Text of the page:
Newspaper donates bound books
The Cassville Democrat recently donated all existing bound volumes of the Wheaton Journal to the Cassville Branch Library. The local newspaper, with permission from its parent company Rust Communications, also donated issues of the Wheaton Journal that were placed on microfilm.
The collection includes issues of the Journal dating back to the 1970s and continuing through July 26, 2005, which was the last issue of the Wheaton Journal printed. Rust Communications, based in Cape Girardeau, made the decision to cease publication of the Wheaton Journal due to financial reasons.
The donation will enhance an effort currently underway by Wheaton High School graduates to preserve the Wheaton Journal newspaper as a legacy for future generations. Joe Higgs, who is helping spearhead the effort, asked if Rust Communications would consider making the bound issues of the Journal more accessible to area residents.
This request was honored, and the newspaper staff decided to donate its bound issues and microfilm to the local library.
Joann Fox, daughter of long-time Wheaton Journal owner Wally Fox, was on hand when the issues were officially donated to the library on Oct. 27. Wally Fox bought a fourth of the Journal in 1924 and then became sole owner in 1925. He was forced to sell the newspaper in 1967 due to health reasons.
According to Joann, the newspaper was founded by M.V. Lamberson in 1919.
Joann shared news clippings from old issues of the Journal that she has preserved in several scrapbooks.
"I still love the smell of ink and newsprint today," said Joann. "I can remember falling asleep on the newsprint in the office while my parents worked."
The exchange was also witnessed by Joe and Jackie Higgs, Betty and Ralph Lamberson and Kay Lombard, who was a long-time employee of the Wheaton Journal under several owners. Most recently, Lombard worked for Bill Howsman, who owned the Wheaton Journal from 1971 to Jan. 6, 1994.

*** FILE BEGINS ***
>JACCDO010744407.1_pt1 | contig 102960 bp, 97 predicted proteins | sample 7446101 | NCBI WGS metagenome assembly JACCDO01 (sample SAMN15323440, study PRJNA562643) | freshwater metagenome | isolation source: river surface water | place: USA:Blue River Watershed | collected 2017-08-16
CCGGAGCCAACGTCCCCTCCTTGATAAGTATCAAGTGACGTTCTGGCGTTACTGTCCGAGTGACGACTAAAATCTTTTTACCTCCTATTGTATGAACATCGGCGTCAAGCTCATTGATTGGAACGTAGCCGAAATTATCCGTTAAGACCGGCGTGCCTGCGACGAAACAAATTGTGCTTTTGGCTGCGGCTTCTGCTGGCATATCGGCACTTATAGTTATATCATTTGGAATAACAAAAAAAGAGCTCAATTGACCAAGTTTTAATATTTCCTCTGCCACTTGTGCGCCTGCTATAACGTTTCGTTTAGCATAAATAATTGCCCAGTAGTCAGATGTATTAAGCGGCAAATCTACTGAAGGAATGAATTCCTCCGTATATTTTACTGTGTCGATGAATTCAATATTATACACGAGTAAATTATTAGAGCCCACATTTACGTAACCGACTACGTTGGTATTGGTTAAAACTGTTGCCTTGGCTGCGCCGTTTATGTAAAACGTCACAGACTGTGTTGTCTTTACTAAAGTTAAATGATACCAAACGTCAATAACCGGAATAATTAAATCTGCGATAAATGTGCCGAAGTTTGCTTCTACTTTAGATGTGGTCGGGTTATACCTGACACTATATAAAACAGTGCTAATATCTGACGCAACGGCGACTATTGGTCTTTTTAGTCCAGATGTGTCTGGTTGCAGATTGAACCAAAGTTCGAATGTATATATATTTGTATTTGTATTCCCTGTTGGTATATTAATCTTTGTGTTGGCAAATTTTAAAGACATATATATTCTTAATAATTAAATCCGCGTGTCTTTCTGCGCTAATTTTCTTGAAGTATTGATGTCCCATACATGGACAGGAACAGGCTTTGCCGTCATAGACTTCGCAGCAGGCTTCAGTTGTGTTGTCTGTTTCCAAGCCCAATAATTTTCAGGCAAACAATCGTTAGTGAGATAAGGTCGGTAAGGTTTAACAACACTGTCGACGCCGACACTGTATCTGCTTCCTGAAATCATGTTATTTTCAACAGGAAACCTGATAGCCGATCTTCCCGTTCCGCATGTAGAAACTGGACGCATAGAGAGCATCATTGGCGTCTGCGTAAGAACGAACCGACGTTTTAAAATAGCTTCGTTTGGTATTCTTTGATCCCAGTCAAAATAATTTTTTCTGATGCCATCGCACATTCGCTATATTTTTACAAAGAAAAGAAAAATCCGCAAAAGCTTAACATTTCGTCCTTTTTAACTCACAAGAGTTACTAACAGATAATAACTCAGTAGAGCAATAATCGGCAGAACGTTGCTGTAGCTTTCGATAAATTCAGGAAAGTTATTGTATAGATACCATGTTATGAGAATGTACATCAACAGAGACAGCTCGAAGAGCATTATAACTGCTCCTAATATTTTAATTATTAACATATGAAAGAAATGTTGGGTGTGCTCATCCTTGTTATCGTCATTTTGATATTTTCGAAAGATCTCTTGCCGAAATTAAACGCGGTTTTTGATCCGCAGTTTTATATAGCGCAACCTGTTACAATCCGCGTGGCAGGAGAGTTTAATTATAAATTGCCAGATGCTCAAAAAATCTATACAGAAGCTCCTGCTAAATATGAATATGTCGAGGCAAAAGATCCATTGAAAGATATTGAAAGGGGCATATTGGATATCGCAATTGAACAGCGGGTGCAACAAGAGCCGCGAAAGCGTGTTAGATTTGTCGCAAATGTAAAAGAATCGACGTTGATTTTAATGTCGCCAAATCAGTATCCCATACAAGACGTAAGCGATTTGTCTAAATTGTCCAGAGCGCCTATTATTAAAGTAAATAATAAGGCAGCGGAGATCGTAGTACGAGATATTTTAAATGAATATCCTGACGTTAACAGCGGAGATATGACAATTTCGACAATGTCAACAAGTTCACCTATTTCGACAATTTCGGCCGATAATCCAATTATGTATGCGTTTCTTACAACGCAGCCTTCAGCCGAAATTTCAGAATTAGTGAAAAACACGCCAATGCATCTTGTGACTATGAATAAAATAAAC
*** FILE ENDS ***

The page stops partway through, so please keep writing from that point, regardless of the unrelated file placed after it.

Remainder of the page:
Kay said Howsman paid for two sets of bound copies each year he owned the newspaper. One of the copies was kept at the newspaper office and the other was donated to the Wheaton School library.
The Higgs, the Lambersons and the Lombards are among the Wheaton High School graduates from the 1950s who are working diligently to save the Wheaton Journal legacy.
Currently, the group is lobbying the Missouri State Historical Society for approval to digitize available microfilmed copies of the Wheaton Journal beginning with the first issue published in 1929 through the last and final issue published in July of 2005.
According to Joe Higgs, the digital files will allow on-line access to old issues of the newspaper. The cost of converting the microfilm to digital files will be covered by WHS graduates.
This same group of graduates already raised enough money to purchase a complete set of Wheaton Journal microfilm from the Historical Society. This collection also has been donated to the Cassville Branch Library.
Donations for the project are still being accepted and can be mailed to Joe Higgs, Box 129, Wheaton MO 64874. The group estimates it will take approximately $1,500 to produce and set up the digital files necessary for computer access to the Wheaton Journal.